added 5/1/2011 by Bob Hulsey
It's been awhile since providing a column due to outside duties so, in an attempt to hit on a number of subjects, I'm subjecting you to a column with multiple points:
Houston fans may have been spoiled with the brilliance of Jeff Bagwell and Lance Berkman but there is another first baseman in Houston's past that might closely resemble the sort of player Brett Wallace could develop into.
Rusty Staub was the franchise's first "bonus baby", coming up to the majors at the tender age of 19 in 1963. Great things were expected for the stocky lefthanded hitter. He struggled with big league pitching for a time but hit his stride in 1967 at age 23, leading the National League with 44 doubles while batting .333.
He didn't produce the homers the front office wanted for a first baseman and this, among other reasons, was why he was traded before the 1969 season. Staub probably figured out before management did that the Astrodome was not going to be a park favorable to power hitters and adjusted his game accordingly.
Once traded to cozy Park Jarry in Montreal, the homers came. Staub was an All-Star for five consecutive seasons and probably retired 50 hits shy of making the Hall of Fame (2,951 career hits).
While it is dangerous to compare offensive stats between the 60s and 70s with the ones of today, Wallace may have also realized that Minute Maid Park isn't a power haven for lefthanded pull hitters (unless you are Barry Bonds or Prince Fielder) and is smartly learning to make contact and spray the ball to all fields. We all hoped for improvement from him this year but nobody could have forecasted he would hit .388 for April.
Don't worry about a lack of home runs. That will come later as he matures but he may not dependably hit more than 20 or so bombs a year. That's okay as long as he hits well enough for extra bases and maintains a high OBA. Hopefully, today's management will be more patient with Wallace than Spec Richardson was with Staub.
I don't think so. True, Berkman is playing great for the Cardinals, I don't think he would have felt the need to be in such good shape had he come back to Houston. But he is 35 and the Cards are paying him $8 million. I suspect if he had stayed an Astro, we would have picked up his option at $11 million and received poorer results than what the Cardinals are getting.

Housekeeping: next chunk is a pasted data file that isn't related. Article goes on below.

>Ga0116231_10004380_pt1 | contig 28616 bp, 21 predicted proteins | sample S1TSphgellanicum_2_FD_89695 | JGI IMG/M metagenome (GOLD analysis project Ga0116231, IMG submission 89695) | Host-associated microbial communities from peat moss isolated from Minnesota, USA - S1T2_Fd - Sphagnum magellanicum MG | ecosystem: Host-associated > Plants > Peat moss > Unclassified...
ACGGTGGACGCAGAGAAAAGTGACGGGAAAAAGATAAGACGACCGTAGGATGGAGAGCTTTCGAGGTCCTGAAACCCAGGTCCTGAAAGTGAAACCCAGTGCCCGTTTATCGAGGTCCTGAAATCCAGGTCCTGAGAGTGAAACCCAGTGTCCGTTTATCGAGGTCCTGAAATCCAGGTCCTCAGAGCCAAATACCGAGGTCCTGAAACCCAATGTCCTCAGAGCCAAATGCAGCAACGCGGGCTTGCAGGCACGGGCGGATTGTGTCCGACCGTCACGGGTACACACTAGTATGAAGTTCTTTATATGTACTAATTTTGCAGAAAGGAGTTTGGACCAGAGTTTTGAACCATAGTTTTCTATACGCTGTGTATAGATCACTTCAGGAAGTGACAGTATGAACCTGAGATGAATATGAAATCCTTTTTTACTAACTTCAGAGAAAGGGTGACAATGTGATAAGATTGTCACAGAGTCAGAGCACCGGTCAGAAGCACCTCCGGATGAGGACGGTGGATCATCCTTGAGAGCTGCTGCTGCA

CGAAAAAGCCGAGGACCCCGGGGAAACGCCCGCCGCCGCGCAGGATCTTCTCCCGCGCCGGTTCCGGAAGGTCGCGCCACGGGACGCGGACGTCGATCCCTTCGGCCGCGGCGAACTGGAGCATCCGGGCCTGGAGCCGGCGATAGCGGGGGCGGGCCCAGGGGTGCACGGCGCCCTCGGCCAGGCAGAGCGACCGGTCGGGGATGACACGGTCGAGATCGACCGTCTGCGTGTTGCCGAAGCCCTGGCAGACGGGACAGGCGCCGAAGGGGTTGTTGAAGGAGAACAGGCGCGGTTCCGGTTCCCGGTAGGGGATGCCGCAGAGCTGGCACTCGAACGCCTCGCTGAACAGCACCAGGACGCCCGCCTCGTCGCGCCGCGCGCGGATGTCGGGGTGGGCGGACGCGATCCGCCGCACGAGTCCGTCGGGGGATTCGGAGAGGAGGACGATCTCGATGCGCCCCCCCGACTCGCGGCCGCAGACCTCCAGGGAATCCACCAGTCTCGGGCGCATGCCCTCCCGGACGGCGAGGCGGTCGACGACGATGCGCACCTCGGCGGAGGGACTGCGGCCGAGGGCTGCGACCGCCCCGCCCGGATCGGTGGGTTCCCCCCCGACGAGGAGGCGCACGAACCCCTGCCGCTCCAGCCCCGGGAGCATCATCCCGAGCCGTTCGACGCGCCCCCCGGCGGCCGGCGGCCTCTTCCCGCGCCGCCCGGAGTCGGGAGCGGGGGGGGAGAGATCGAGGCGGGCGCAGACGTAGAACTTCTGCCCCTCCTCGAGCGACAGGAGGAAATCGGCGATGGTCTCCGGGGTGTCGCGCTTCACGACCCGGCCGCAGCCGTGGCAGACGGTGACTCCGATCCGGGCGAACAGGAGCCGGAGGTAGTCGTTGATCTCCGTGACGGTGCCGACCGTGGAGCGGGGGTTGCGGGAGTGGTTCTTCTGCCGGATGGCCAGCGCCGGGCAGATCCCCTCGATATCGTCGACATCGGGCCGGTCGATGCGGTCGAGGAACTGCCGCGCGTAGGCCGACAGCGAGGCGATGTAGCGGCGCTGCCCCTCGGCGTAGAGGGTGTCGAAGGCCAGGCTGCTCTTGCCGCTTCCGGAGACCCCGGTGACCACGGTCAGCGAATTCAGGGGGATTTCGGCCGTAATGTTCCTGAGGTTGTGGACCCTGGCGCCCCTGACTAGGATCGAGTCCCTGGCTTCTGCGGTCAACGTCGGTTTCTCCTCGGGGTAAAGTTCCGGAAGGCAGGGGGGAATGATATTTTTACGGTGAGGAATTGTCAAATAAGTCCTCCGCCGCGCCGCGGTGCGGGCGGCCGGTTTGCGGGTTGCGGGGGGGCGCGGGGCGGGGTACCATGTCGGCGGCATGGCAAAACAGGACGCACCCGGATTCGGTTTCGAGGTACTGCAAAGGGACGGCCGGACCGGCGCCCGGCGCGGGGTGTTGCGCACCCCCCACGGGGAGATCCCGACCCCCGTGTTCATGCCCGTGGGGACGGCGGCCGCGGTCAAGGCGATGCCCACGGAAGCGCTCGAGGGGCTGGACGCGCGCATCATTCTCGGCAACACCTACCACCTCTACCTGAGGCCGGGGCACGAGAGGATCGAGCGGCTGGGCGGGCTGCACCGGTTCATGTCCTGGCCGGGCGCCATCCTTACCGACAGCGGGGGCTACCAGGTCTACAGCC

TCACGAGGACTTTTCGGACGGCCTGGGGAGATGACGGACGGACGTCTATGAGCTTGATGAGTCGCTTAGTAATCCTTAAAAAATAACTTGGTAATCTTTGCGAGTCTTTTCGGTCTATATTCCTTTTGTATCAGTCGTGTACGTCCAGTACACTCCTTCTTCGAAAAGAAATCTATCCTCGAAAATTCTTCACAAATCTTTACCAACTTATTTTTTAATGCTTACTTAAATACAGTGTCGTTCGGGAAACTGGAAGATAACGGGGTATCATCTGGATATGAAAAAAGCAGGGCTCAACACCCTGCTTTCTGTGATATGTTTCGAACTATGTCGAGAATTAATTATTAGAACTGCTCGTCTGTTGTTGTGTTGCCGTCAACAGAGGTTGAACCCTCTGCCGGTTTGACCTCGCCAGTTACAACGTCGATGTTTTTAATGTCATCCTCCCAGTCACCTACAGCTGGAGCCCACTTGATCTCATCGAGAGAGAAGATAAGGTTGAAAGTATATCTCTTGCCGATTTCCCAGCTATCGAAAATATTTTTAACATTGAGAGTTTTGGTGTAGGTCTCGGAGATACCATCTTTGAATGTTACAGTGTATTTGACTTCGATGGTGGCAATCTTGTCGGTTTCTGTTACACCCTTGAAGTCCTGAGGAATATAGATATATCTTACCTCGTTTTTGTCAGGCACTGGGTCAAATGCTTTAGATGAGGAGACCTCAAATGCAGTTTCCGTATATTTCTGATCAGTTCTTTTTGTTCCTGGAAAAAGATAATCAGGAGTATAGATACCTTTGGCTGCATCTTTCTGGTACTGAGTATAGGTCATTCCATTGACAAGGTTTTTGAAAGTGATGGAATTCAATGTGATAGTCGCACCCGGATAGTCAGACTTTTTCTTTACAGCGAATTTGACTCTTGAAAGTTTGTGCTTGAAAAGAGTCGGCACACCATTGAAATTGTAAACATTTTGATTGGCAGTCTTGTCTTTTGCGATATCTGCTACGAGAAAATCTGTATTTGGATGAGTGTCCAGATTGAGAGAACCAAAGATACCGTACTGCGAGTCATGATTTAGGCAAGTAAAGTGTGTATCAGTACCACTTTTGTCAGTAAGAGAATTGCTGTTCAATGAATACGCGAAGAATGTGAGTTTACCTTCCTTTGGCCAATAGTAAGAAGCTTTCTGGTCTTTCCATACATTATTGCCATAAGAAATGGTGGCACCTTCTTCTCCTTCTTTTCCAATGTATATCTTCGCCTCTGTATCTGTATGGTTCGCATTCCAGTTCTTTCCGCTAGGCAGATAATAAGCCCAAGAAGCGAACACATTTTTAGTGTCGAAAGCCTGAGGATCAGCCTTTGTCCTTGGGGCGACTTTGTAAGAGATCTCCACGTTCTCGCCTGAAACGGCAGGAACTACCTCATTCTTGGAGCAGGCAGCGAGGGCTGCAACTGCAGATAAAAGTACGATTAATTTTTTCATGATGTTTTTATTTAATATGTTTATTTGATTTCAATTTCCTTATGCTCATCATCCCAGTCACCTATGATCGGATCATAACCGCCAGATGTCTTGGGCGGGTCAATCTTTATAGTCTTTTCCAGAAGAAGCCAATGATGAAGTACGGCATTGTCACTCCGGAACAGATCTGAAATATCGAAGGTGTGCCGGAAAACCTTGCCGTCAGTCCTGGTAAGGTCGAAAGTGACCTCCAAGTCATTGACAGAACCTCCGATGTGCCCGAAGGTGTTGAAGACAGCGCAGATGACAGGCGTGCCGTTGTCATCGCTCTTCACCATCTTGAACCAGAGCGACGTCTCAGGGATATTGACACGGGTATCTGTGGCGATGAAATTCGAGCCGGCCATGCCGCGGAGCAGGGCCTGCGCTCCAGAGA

Instead, we are watching Wallace develop and he's still a few years away from arbitration and even further away from free agency. In real terms, we are getting far more value-per-salary out of Wallace than the Cardinals are getting out of Berkman. When the Astros are ready to be a playoff team again in a few years, Wallace will be hitting his peak years while Berkman will be well past his.
A combined $7 million was spent to add Clint barmes and Bill Hall to the offense this off-season but early returns indicate we might have been better off developing what we had. Jeff Keppinger has been out with foot surgery but, last April, he and Tommy Manzella combined to bat .233 with a .556 OPS as the regular 2B-SS combo. Hall and Barmes have posted a .214 average and .584 OPS this April.
Meanwhile, Angel Sanchez, who wasn't with the Astros last April, has hit .301 (OPS .718) this spring but we did not need to spend $7 million to add him to the lineup. So far, we could have done just as well to start the year with Manzella at short and Sanchez at second and saved the money.
If the starting pitching is as solid as it has been the past three days, you should see the bullpen perform more like expected. Add in the expected return of set-up pitcher Wilton Lopez and the move of Nelson Figueroa from the rotation to the pen and you might see a big turn around. Brandon Lyon will still need to emerge from his early season funk but there does seem to be some hope on the horizon.
To some extent, yes. If you look at the regular lineup, four batters (Lee, Hall, Barmes and Quintero) are over 30 and five pitchers (Myers, Wandy Rodriguez, Figueroa, Lyon and Fulchino) are also. Yes, the Astros have some young guys in key spots but this isn't the Marlins or the Nationals and we shouldn't be expecting them to struggle like an expansion team. In fact, many of the veterans are part of the problem.
While the 11-17 record still largely reflects a 1-7 start and .500 ball since, at some point the Astros will need to kick it up a notch if they want to climb out of the cellar before the division race gets too far away from them. This weekend shows they have the ability to improve if they can just put it together.
Yes. I'm encouraged by the offensive production and if the pitching rounds into form - which it ought to - 81 wins is still a distinct possibility. One never knows what the future holds but I think 81 wins ought to be one of the team goals and something they should target as long as it seems feasible.